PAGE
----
Anyway, Rosita’s run away from the farm in Texas and met up with the man of her dreams, Paul D'Ur. He’s a budding architect and soon he and Rosita are married and off to New York. Sadly, Paul ends up the victim of an auto accident and becomes the first of many who end up biting the bullet after encountering the lovely Rosita. Fade back to present and Tommy’s telling Ed; “There always seemed to be a wrong guy around,” which seems something of a misnomer given the bodies that start stacking up it should be “the wrong gal’s around’”

Let me digress here a moment and mention the raft of colorful characters, all with major speaking parts, we encounter during the 86 minute run time; Bat, Belle, Blacky, G.G., Hotspur, Leona, Minerva, Pig and Solly, really!. The cast itself is made up of much more recognizable names, for in addition to Ladd, Reed, Kennedy and Willock we get; June Havoc, the always slimy Berry Kroeger, Tom Powers (for once not playing a cop), Roy Roberts and several other “I’ve seen that guy in something” faces.

Mean while back to the story; after Paul’s death Rosita makes her way back to Chicago where she bunks in with Leona (June Havoc) and begins dating the somewhat shady Blacky Franchot (Shepperd Strudwick). All seems fine until Rosita ends up meeting the aforementioned G.G. Temple at a party and he’s of course smitten by her and must have her as his next play thing.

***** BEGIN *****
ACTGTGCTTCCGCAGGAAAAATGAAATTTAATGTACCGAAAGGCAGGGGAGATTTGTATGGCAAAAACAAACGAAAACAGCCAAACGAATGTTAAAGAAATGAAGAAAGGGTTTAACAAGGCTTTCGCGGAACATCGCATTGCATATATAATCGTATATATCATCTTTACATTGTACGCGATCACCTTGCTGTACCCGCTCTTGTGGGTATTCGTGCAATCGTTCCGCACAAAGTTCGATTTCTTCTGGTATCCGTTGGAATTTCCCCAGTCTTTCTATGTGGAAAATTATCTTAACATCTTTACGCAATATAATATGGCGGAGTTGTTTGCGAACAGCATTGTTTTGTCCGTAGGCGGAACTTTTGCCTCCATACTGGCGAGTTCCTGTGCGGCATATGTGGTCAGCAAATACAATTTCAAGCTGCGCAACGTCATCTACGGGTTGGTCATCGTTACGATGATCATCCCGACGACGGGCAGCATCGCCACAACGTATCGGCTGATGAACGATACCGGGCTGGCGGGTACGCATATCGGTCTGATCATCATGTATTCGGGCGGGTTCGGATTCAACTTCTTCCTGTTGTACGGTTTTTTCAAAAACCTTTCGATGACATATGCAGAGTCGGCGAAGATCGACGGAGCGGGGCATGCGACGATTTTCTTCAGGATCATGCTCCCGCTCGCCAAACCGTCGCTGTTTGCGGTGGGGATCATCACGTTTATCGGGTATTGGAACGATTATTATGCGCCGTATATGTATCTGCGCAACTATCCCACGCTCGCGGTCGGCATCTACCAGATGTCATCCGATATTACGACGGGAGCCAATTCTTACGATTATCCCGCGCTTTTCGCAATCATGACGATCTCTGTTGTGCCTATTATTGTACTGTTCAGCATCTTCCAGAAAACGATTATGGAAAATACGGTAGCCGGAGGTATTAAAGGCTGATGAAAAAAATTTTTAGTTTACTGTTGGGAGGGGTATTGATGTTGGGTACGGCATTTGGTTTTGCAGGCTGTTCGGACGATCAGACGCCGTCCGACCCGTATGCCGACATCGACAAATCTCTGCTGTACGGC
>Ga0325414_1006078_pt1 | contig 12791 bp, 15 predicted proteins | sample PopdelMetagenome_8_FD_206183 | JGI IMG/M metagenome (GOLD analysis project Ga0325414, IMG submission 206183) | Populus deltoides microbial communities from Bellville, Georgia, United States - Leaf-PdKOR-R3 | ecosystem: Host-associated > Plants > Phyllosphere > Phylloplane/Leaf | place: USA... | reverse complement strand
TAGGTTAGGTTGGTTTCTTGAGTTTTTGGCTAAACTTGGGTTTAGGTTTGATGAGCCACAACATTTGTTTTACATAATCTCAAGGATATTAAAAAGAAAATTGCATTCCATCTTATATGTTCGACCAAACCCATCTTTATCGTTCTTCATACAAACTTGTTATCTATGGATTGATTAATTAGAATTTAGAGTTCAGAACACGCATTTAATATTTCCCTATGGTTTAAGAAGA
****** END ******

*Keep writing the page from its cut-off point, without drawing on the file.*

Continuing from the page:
To make sure Blacky’s out of the way, several charming fellows stop by and rearrange his face and convince him the climate elsewhere would suit him better than Chicago. The connection being Temple is financing the illegal actives of one Solly Wellman (Berry Kroeger) and these nice fellows are working for Solly. Once Blacky’s out of the picture, Temple begins throwing gifts and other things (while it’s not made clear it does appears he and Rosita are sharing living quarters) to entice her.

As noted, following the storyline is somewhat difficult as some key characters are never seen and only after their actions are we clued in as to what took place. For example, how Rosita breaks away from Temple and ends up as a housekeeper for the wheelchair bound uncle of one of Solly’s thugs is never shown and is only much later explained in one of Ed’s conversations.

While on conversations, let me share a few more bits of dialogue:

Ed; “Look Solly I don’t care how many are killed or who does it.”
Solly: “Naturally not, you being a reporter.”

Wonder what the censors thought of this one from Ed to Leona (who becomes his love interest)
“Don’t lie to me baby, you know I’m going to get it out of you.”

And from the prophetic police detective Anstruder to Ed;
“Somebody’s going to shot you sooner or later.”

But my favorite is from Pig to Ed when speaking of Rosita;
“You got a lot of seeing to do brother. She was as loose as ashes”